Martin Museum of Art brings printed love this Valentine’s Day

Pressing the print is one of the final steps in creating a printed Valentine. Katy Mae Turner | Photographer

By Tyler White | Reporter

On Tuesday, the Martin Museum of Art hosted their Print-A-Valentine event. This was a free event open to the public, inviting students, faculty and families to stop by and make a Valentine’s Day print while learning the process behind printmaking.

The event took place in the foyer of the Martin Museum of Art. It was a laid-back opportunity for people to come in, grab a drink and a snack, look through all of the various print options and make something special for their Valentine.

Allison Chew, director of the Martin Museum of Art, said the event is both an outreach program to the public as well as a fun, educational opportunity for those who want to see the printmaking process.

“I think it’s enjoyable because it’s a fine art experience that’s relatively easy,” Chew said. “It’s quick, and it’s just enjoyable. We have really fun plates that we made … we have some that are snarky, kind of anti-Valentine’s and some that are cute and punny.”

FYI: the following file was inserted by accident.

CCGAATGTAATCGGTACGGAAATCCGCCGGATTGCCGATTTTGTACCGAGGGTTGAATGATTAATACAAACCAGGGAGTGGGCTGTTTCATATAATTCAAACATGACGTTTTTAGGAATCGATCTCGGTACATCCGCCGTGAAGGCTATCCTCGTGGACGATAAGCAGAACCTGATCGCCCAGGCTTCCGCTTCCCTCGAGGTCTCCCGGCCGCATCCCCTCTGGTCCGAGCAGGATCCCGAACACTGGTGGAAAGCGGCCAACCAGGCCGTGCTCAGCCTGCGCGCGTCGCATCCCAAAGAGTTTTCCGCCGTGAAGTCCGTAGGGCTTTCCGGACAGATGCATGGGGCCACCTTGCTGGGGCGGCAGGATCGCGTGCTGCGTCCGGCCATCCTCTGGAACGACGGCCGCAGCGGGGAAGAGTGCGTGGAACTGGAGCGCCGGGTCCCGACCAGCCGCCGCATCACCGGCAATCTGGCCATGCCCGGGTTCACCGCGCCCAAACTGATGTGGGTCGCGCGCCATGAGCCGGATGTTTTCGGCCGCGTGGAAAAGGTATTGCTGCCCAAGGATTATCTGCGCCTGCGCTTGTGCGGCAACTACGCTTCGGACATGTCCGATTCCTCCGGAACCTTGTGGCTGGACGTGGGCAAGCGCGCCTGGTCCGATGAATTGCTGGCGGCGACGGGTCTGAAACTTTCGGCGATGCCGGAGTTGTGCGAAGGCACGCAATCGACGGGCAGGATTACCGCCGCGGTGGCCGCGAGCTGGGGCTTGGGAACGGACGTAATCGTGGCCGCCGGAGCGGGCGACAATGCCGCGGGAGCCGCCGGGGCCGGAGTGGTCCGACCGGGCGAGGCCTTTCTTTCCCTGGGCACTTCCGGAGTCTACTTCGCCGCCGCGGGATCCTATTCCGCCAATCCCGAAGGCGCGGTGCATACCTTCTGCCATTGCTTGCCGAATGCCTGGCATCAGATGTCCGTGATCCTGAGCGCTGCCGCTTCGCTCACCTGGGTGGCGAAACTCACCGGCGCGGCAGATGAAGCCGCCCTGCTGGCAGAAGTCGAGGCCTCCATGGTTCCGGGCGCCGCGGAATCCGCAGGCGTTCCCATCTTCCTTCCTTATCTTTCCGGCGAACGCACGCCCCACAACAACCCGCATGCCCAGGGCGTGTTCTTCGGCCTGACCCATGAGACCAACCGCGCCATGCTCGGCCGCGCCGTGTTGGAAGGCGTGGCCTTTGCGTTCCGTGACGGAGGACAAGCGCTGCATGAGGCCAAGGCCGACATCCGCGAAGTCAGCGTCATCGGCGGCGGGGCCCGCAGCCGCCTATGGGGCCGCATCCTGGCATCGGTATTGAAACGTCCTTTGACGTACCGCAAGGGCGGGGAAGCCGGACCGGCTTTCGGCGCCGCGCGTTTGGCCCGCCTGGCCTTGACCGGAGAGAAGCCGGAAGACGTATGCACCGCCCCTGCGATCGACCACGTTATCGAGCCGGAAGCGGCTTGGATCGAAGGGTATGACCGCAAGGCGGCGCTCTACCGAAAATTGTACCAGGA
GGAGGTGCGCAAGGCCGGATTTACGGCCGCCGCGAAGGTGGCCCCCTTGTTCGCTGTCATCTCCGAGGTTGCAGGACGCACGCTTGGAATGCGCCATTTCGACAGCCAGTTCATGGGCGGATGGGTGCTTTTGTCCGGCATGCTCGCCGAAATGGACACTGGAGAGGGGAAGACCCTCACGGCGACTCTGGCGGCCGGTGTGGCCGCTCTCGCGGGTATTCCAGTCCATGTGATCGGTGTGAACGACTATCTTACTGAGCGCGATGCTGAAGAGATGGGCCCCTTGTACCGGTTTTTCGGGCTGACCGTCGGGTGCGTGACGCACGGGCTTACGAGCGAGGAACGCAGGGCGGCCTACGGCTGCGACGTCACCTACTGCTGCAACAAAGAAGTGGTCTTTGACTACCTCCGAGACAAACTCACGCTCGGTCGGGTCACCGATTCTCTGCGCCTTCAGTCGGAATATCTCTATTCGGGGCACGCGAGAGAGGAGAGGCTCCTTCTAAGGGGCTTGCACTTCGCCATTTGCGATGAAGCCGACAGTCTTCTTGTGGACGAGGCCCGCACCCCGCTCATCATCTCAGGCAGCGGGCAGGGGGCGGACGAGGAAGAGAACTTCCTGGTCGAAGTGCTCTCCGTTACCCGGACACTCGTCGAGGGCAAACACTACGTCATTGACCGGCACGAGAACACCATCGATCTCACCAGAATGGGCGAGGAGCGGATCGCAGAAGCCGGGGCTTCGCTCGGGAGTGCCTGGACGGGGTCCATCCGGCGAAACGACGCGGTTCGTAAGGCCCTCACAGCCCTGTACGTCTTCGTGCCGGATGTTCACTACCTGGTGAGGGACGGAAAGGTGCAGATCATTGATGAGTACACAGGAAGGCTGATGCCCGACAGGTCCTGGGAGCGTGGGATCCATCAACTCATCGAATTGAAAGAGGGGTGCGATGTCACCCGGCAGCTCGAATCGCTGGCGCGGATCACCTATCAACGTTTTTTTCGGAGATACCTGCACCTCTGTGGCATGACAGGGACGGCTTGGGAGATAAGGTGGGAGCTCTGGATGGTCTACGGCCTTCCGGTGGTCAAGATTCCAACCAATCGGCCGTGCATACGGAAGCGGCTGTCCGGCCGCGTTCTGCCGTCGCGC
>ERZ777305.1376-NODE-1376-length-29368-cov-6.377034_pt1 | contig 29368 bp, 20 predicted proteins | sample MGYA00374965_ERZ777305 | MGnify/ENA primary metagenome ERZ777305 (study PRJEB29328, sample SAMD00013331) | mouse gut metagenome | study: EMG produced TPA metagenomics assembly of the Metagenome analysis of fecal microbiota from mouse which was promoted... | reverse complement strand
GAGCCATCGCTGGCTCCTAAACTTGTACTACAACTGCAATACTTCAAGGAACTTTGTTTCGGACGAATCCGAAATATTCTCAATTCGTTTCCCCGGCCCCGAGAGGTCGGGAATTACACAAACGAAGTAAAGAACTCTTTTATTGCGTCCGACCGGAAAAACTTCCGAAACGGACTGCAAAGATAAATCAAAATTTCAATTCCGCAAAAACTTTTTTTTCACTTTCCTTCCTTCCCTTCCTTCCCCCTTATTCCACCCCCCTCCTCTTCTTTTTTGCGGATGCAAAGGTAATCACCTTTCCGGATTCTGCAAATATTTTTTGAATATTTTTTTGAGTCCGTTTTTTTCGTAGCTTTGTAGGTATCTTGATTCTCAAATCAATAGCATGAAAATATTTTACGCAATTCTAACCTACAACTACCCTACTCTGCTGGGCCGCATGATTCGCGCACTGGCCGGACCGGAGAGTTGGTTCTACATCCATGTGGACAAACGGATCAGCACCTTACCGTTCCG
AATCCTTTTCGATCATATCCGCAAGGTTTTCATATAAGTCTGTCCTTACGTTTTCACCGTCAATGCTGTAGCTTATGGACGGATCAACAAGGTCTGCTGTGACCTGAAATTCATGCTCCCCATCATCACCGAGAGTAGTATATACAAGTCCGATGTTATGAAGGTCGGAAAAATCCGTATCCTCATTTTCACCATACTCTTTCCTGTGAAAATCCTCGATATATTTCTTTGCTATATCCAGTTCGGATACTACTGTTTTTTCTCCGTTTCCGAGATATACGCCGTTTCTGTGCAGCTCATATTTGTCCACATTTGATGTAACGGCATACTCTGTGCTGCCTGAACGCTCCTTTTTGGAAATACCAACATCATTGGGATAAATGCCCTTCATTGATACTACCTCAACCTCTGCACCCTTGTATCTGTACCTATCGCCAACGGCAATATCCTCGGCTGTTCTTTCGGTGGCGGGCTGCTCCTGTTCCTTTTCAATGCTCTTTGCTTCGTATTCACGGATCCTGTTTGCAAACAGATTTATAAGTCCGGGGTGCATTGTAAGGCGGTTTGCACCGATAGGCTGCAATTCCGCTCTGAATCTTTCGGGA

The prints are made by a process called relief printing. Linoleum blocks, called plates, have a design carved into them. A black ink is then used to cover the plate, then the paper is placed atop the plate and run under the printing press, pressing the ink onto the paper.

Dallas senior Cambelle Starnes, a student worker at the museum, said she helped find some of the new designs for this year. She said it was a great experience to help set up for the event and help guide people through the process while educating them about printmaking.

“I think it’s important just so that we get to communicate why printmaking is so important and why we still do that,” Starnes said.

Along with being a part of the process of setting up the event, Starnes said it was a great opportunity to connect with the community. Through this experience, she said it gave those working at the museum an opportunity to talk with students and families who are making their Valentine’s prints.

“It’s just a sweet way to connect and kind of get to hear about who they’re making it for, why they’re making it, even just ask how their day is going and get to form connections with people,” Starnes said.

Tyler White is a senior Journalism major from Yorba Linda, California, with minors in religion and philosophy. He is most looking forward to developing his writing and reporting craft in the Lariat and to work alongside other writers. As a member of the Baylor Coed Cheer team, he enjoys supporting all Baylor sports. After graduation, he plans on going to grad school and eventually working in publication for the music industry.